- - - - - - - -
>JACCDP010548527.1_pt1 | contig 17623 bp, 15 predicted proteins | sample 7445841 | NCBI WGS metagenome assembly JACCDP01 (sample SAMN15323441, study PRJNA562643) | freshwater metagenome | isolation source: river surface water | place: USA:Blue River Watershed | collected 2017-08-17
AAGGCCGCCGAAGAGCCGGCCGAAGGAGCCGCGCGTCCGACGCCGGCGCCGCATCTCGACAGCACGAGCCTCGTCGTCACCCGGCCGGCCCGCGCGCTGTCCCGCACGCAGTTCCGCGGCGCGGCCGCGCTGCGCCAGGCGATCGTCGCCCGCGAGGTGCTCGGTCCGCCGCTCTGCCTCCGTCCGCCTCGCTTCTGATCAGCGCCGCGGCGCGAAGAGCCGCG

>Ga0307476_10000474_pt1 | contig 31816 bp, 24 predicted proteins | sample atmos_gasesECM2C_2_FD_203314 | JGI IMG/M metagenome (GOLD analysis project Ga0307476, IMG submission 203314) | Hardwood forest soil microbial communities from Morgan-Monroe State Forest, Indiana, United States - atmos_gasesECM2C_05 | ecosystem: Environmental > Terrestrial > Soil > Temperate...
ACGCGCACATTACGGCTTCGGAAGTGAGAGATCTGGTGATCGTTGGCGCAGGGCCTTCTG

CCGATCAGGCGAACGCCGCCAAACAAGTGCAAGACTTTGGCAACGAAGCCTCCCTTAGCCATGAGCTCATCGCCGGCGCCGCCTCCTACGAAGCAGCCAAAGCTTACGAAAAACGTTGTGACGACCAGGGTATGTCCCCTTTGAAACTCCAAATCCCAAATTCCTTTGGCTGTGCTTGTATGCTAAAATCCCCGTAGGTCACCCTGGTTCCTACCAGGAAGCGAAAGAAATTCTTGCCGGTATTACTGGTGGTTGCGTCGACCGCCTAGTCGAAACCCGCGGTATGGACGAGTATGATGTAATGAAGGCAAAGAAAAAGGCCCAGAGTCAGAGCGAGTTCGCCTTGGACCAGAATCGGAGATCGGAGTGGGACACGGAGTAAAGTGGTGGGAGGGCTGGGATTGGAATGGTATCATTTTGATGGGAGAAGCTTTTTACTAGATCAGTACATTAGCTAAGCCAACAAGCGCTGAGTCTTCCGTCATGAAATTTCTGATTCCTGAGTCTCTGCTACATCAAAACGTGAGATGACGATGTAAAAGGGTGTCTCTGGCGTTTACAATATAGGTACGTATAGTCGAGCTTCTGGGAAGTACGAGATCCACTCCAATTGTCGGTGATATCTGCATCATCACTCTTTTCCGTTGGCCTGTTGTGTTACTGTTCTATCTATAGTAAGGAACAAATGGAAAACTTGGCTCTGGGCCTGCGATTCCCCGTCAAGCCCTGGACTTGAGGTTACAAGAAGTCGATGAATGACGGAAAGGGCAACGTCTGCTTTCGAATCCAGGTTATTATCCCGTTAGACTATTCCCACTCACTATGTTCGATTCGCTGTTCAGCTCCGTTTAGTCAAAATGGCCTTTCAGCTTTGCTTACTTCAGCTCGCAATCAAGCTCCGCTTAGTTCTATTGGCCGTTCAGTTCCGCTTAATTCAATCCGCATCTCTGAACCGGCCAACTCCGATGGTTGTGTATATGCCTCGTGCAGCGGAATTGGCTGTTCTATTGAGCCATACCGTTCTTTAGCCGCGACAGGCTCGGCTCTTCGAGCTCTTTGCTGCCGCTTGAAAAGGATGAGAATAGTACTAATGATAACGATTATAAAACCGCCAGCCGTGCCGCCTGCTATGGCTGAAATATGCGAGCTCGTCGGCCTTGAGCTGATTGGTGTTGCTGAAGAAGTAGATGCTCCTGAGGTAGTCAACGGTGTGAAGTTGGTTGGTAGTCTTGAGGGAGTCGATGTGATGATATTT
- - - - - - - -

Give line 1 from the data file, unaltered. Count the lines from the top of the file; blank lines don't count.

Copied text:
>JACCDP010548527.1_pt1 | contig 17623 bp, 15 predicted proteins | sample 7445841 | NCBI WGS metagenome assembly JACCDP01 (sample SAMN15323441, study PRJNA562643) | freshwater metagenome | isolation source: river surface water | place: USA:Blue River Watershed | collected 2017-08-17